Institute: West Virginia
Year Established: 2019 Start Date: 2019-05-31 End Date: 2020-05-30
Total Federal Funds: $7,893 Total Non-Federal Funds: $16,099
Principal Investigators: Nicolas Zegre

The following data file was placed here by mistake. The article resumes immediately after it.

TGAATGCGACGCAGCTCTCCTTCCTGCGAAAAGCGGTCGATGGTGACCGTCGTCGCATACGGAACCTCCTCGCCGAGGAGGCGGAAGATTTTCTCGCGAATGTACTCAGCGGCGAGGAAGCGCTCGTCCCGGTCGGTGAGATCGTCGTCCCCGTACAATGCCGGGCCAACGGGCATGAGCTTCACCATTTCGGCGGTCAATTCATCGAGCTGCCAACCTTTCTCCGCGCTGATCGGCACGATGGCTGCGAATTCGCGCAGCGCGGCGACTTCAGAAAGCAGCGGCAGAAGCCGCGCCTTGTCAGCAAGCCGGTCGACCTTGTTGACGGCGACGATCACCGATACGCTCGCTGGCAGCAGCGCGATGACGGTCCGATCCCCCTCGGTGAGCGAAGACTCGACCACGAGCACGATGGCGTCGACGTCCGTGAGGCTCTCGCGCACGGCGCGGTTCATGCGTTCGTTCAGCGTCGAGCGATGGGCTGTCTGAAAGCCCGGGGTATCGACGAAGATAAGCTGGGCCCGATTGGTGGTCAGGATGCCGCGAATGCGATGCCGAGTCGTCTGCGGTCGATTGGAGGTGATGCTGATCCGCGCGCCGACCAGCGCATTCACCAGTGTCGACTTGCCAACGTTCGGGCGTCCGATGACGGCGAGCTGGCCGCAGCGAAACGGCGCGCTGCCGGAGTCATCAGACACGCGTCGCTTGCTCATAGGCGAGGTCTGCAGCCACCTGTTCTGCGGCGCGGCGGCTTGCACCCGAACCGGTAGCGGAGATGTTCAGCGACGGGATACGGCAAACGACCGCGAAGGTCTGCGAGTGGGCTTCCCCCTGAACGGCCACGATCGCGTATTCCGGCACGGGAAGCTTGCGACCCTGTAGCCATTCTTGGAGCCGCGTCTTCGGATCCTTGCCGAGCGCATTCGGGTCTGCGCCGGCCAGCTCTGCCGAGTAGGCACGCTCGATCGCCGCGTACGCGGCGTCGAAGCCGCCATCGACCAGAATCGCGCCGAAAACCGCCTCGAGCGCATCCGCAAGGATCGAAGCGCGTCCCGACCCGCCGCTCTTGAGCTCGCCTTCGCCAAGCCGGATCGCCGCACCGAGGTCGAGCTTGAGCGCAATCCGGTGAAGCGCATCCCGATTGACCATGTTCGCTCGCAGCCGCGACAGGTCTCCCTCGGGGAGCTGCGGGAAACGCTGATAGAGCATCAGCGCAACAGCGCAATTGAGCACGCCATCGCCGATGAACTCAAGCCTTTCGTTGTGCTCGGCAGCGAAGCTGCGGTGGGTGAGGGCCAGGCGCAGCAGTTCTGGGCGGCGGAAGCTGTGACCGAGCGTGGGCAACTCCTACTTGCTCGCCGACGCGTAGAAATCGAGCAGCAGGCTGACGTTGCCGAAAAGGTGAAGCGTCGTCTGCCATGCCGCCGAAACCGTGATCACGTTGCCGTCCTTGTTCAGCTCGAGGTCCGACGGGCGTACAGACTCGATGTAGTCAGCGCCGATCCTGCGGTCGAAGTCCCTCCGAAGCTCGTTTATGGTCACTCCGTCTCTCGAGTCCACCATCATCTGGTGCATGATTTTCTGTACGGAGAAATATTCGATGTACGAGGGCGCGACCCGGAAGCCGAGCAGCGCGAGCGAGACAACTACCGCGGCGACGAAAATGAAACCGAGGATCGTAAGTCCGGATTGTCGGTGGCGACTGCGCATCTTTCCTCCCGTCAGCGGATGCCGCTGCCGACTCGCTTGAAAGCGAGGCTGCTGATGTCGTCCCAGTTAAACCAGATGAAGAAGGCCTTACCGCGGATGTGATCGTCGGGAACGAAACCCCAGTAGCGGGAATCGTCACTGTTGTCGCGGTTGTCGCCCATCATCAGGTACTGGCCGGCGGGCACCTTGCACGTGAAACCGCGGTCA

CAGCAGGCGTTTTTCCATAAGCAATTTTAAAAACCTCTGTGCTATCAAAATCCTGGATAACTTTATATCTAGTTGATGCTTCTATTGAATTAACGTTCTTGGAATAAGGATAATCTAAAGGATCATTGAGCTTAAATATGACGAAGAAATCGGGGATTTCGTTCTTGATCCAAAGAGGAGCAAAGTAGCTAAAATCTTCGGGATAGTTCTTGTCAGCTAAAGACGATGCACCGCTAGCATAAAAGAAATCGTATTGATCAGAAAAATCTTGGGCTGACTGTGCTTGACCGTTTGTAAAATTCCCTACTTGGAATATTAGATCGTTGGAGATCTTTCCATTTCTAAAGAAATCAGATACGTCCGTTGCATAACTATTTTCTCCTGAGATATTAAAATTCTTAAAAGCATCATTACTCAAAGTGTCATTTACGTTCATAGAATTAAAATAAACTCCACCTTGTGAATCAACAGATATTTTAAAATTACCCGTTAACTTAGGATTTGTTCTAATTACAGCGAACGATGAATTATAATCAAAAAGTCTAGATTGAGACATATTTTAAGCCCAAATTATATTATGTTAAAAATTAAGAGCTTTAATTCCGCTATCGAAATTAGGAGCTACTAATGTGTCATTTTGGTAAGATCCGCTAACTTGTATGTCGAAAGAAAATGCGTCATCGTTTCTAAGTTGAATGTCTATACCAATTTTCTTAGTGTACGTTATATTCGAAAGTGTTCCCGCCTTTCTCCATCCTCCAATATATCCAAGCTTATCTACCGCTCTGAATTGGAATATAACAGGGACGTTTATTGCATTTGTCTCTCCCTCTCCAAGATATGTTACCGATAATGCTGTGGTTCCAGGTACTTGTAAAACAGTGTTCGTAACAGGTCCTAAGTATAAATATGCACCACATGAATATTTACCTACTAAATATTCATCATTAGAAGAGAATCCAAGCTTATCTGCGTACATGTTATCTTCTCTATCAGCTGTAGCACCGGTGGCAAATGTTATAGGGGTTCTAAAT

Abstract: Water is used in virtually every aspect of the economy and needed to support in-stream functions important for maintaining critical ecosystem services that society depends. Notwithstanding, the ability of watersheds for provisioning ample fresh water for people and organisms is threatened by competition between water users, population growth, economic development, and the uneven distribution of water. Despite our reliance on clean, reliable water supply and fresh water ecosystem services derived from West Virginiaâ€™s watersheds, the stateâ€™s water budget, and more specifically, the timing, location amount, and sustainability thresholds pertaining to water use are poorly understood, having important implications for watershed sensitivity and the organism they support. This lack of understanding stems in part to a scale mismatch between existing water use datasets and to the paucity of research in West Virginia that defines thresholds where water withdrawals are delirious to biological and hydrological function. Designing policies and practices that sustainably manage West Virginiaâ€™s water resources for multiple uses requires detailed understanding of how much water is being used, when, where, by whom. Furthermore, it requires understanding at what point water withdrawals have deleterious consequences for in-stream biology, fresh water ecosystem services that include dilution, filtration, and drinking water, as well as consequences for other potential uses of water across West Virginiaâ€™s economy. The overall goal of this research, therefore, is to improve water resources management by updating the West Virginia State Water Budget. This will be accomplished through a state-wide inventory that summarizes trends in existing water use datasets and building monthly and seasonal water use models that will permit identification thresholds when watersheds become stressed. This work will be fulfilled by completing three specific objectives: 1. Analyze the existing WVDEP Large Quantity Users (LQU) and the USGS Water Use datasets to quantify current water withdrawals by water use sector; 2. Develop state-wide monthly and seasonal water withdrawal and water consumption dataset across water use sectors; and 3. Develop statewide water stress indices to identify watershed-scale stress to varying thresholds monthly and seasonal water withdrawals by water use sector. Results from this research will generate critically needed information for updating the West Virginia State Water Budget and sustainably managing the stateâ€™s water resources. Our comprehensive, state-wide inventory of watershed-level withdrawals, thresholds, and stress will be mapped to identify areas that are important for drinking water and to identify watersheds sensitive to withdrawals with respect to drinking water quantity and quality, aquatic health, and fresh water ecosystem services. Furthermore, this work will provide a useful framework for annual reporting to the State Legislature by state and federal agencies that will be accompanied by presentations and reporting to those agencies.